In video applications, with left, center and right channels all set to deliver equal output, the ear tends to hear dialog as coming only from the center channel. It’s a psychoacoustic effect because all right and all left channel signals are fed to the center.

In Dolby Pro Logic, the center channel information is derived from sum and difference information encoded in the left and right channels. The very attributes that make this matrix-type system viable for video application make it less desirable for music-only reproduction. In practice, there is a hard center dialog channel but there is also a sort of phantom mono channel developed between the left and center channel and the right and center channel. This between-channel phantom mono image exists because so much of the information contained in each channel (left and center or right and center) is identical. Hence, mono. In the few music-only recordings encoded in Dolby Pro Logic, the derived center channel could lead to some drastic changes in spatial perception.

We discovered two, already available solutions to the large “wall-of-mono” effect produced by Dolby Pro Logic when playing audio-only material. The first is easy. Most home audio Dolby Pro Logic receivers will let you take the center channel out completely by putting the receiver in the “phantom” (no center channel) mode. It preserves the classic stereo effect of the front channels while adding rear surround. This method works well with most stereo-only recordings which have no surround encoding. But it’s much better if the rear channels have true matrix (mono) surround (like applause) encoded in the mix.

The second method of using Dolby Pro Logic gets the center channel back into the mix. Most of these same home audio receivers have an audio-only surround mode which significantly attenuates the output of the center channel in relation to the left and right. The audible benefit here is that the mix sounds like a stereo only recording but the center image like a vocalist becomes a center. There is no image wander, as the frequencies changefor instance. And the classic listening “sweet spot” expands dramatically, allowing for accurate soundstage and instrument placement when listening far off-axis.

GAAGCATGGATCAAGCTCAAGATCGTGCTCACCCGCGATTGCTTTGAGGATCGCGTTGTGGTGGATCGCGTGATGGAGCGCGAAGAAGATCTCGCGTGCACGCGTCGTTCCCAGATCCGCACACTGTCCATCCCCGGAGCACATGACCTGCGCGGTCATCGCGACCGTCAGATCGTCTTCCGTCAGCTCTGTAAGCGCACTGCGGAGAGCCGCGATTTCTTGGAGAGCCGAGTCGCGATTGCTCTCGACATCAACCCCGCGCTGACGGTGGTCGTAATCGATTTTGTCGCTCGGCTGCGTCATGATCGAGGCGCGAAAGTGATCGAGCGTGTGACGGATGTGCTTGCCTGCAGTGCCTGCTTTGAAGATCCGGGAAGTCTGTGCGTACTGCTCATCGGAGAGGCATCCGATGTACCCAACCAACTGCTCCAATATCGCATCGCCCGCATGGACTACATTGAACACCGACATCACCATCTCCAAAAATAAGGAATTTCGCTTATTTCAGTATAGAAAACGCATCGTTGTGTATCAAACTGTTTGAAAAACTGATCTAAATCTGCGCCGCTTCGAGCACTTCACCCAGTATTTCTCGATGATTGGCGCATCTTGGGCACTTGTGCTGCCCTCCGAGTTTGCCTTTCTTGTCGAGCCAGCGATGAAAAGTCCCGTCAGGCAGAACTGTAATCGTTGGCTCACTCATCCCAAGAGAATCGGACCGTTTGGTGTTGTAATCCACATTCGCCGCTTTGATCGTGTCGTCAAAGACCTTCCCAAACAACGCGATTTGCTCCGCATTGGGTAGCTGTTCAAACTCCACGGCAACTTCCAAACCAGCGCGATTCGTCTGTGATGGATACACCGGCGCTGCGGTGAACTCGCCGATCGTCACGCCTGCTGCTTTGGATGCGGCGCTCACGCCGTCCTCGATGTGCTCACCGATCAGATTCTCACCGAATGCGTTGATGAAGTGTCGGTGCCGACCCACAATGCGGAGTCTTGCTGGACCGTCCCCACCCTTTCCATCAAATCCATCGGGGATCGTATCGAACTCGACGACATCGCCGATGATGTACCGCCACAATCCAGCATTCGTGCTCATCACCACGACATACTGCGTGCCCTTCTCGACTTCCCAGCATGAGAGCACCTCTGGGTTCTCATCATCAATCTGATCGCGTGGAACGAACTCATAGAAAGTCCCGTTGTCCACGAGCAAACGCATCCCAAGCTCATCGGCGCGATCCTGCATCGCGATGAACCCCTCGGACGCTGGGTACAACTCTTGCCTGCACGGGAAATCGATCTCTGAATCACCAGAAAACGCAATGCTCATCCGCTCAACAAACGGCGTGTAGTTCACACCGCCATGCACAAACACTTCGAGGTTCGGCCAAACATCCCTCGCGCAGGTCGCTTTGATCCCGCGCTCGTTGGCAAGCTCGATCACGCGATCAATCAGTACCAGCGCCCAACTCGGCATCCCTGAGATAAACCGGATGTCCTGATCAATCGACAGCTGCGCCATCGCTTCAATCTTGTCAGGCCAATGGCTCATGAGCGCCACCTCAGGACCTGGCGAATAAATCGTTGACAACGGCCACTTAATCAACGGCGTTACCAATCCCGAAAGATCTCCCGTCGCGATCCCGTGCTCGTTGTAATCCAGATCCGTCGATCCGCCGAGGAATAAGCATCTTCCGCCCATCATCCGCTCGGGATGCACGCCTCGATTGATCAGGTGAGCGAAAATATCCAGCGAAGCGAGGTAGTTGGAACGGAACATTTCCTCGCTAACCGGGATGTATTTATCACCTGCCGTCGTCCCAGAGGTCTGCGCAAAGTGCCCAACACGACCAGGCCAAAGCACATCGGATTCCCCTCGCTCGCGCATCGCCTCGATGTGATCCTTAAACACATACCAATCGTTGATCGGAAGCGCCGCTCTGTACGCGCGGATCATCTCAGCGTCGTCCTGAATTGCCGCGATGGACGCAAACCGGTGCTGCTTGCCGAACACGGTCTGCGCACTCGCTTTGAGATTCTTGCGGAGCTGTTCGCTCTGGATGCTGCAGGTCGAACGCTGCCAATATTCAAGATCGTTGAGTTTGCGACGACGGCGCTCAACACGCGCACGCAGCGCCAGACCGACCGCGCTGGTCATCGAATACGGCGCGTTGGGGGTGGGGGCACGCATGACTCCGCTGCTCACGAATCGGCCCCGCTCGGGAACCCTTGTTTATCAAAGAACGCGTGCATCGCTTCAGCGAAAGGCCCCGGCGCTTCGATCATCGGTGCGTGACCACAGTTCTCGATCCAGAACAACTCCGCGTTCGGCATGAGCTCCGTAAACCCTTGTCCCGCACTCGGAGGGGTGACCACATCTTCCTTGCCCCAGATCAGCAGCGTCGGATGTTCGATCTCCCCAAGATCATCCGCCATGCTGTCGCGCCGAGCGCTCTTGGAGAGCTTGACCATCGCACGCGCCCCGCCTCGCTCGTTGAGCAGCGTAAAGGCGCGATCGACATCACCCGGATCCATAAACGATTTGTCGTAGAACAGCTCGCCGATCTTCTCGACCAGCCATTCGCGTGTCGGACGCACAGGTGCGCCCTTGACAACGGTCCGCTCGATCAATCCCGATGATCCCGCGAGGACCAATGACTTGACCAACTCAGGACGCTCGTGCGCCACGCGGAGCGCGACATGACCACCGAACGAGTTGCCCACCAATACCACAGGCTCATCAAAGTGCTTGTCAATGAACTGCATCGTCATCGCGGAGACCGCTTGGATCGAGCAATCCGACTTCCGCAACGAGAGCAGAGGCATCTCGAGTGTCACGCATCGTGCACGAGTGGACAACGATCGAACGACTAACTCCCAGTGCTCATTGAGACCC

gingerbiscuit69

Standard Member
front speaker positioning:

The front L/C/R speaker drivers (excluding subwoofer) should be at ear level of listioning position throughout if possible, but most importantly tweeters. If the cabinet must be laid on its side, have the top end (tweeters) on the inner side and the mid/low drivers on the outer side in relation to the video source. ALL FRONT SPEAKER TO LISTENER DISTANCES MUST BE THE SAME, in order to retain time alignment.
frontplacement.jpg



Surround Placement:

to minimise room mode reflection, place the speaker so that the 'middle' distance between tweeter and mid cone is 80% from the floor, with the tweeter ON THE BOTTOM! (see pic). Note the arcing of the front speakers, maintaining the time alignment of the front image.

surroundplacement.jpg